Something that was completely overlooked in this post is the use of 'hold the line' in craftsmanship. Measurements were often made using pieces of string held up by workmen whilst another made a mark on the surface. I've found a quote from 1703 where it says "When two Work-men are not at hand to hold the Line at both ends,
he that Lines it, strikes one point of his compass, or sometimes a pricker or a nail atop..." Line is capitalised in the original text, thus it must have been the name for the workmans tool, much the same as a plumb line now. The two workmen holding the line would have to remain in place, thus this term could possibly have entered military venacular via tradesmen.
A similar reference to a Line can be found in a miners guide from 1748. The line in this quote is more similar to a plumb line as it is used to measure depth, thus I would discount it.
In google books there is a gap from 1703 till nearly 1800 when we do not see a further reference to 'hold the line' in relation to workmen (though there are several hits for anglers); however, in 1798 in the new Jamaican magazine we see a further description of marking roads, using two workmen to 'hold the Line' stretched upon the ground.

Then in 1805 we see the first metaphorical use of 'hold the line'.
A vindication of The modern history of Hindostan, from the gross ...‎ - Pagina 35
Thomas Maurice - 1805

The Reviewer must hold the line of demarcation, and let the author transgress it
at his peril. The direst anathemas of critical vengeance, infallibly attend ...
I don't know if we can jump to any conclusions from these findings but it does seem to cast more doubt on the OED. (Sorry Erik).
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Re: Hold the Line

Post by Erik_Kowal » Tue Mar 30, 2010 1:27 pm

PhilHunt wrote:I don't know if we can jump to any conclusions from these findings but it does seem to cast more doubt on the OED. (Sorry Erik).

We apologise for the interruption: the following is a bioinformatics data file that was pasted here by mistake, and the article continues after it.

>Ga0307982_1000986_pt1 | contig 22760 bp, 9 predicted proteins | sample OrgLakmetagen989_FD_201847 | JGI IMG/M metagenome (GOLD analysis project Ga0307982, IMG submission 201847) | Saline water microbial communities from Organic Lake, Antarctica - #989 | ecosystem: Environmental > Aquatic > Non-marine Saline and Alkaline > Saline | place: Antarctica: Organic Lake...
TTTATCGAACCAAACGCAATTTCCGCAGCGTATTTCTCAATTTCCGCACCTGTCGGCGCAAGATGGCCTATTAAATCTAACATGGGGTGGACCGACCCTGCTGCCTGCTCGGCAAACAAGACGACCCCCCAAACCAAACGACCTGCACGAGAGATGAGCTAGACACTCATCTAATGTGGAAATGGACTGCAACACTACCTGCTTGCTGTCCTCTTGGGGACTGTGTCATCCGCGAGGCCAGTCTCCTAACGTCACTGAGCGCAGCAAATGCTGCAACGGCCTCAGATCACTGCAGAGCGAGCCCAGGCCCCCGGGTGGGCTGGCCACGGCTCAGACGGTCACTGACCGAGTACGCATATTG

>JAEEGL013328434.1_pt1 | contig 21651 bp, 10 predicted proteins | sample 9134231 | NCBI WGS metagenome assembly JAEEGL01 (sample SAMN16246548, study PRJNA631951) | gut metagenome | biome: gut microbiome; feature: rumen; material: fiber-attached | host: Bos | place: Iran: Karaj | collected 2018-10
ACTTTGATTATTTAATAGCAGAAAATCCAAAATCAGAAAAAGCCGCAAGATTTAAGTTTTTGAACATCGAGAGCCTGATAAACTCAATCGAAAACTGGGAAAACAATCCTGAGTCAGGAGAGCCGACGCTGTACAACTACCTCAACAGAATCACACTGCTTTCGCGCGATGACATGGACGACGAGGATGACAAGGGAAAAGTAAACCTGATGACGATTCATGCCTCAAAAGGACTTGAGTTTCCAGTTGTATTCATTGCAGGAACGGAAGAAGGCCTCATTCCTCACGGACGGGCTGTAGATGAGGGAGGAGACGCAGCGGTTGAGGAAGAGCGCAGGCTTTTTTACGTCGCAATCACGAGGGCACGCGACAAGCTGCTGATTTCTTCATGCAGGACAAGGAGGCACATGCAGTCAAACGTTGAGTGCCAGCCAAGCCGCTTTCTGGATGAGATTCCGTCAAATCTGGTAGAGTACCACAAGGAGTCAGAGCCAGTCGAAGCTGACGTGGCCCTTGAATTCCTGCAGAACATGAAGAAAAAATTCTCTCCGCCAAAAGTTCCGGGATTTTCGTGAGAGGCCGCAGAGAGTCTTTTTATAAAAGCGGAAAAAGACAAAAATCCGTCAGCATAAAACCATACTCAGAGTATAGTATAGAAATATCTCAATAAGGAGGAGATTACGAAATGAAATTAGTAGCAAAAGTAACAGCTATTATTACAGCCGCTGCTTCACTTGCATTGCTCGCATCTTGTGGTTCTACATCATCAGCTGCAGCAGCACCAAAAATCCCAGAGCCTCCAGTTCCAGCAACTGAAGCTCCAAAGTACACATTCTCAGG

I'm not sure why you should be sorry on my account. I quoted Evan Morris from The Word Detective's website, not the OED.
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Re: Hold the Line

Post by PhilHunt » Tue Mar 30, 2010 4:07 pm

I guess sorry was the wrong word. I just thought you'd nailed it there with your quote from Word Detective, I'm personally sorry it now seems in doubt. Also, I miss-matched yours and Woz's posts with the OED part. Please excuse me.
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Re: Hold the Line

Post by Wizard of Oz » Wed Mar 31, 2010 1:26 pm

.. Erik I have posted my WW post to the Word Detective site .. thanks for your suggestion ..

WoZ holding, drawing, walking and crossing the line to confront the thin blue line.
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Re: Hold the Line

Post by hsargent » Wed Mar 31, 2010 2:21 pm

Is it possible that "hold the line" is a sentence and not an expression?

It depends on the context and the era expressed.

A sentence serves the purpose to communicate a thought.

If you are talking about football, the line is a group of men.

If you are talking on a phone, you are talking about a phone line.

If you are a General, you may be talking about a strategic position.

If you are a carpenter, you are talking about the chalk line or the measuring tape.

I don't see that this is so much an expression with history as it is a sentence in context!
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Re: Hold the Line

Post by Bobinwales » Wed Mar 31, 2010 3:36 pm

Harry, I couldn't agree more.
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Re: Hold the Line

Post by PhilHunt » Wed Mar 31, 2010 10:37 pm

Sorry Harry and Bob, I don't agree.
The fact is that holding a 'telephone line' or holding 'a line of men' makes no logical sense. So, though the line may change from context to context, the metaphorical sense of hold the line=wait/maintain position has to have an origin, and I would argue it has an origin in some physical action through which one must stay motionless.
Remember, I started out saying that the physical object of early telephones influenced the expressions we use to describe operating them. Many such expressions have bled into other fields of life not related to the telephone and one could argue that they are all seperate expressions bearing no relation to each other but some would argue they share common metaphorical bases, and in turn common origins.

Look at the following:
The washing was hung out to dry.
I was hung out to dry.

Though the meaning is different in each case we have a common ground and it is a simple leap of judgement to say that the second sentence borrows its metaphorical sense from the action of the first one, and not vice versa.
Likewise, what seems a simple sentece 'hold the line please' is actually a metaphor for wait and not a physical action, thus it most likely has an origin in a physical action. I would argue that the military definition is equally metaphorical and thus my conclusion is that it is borrowed from an earlier expression. I'm speculating on what that origin is but I would argue the military definition is not it.
So I strongly disagree with both of you.
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Re: Hold the Line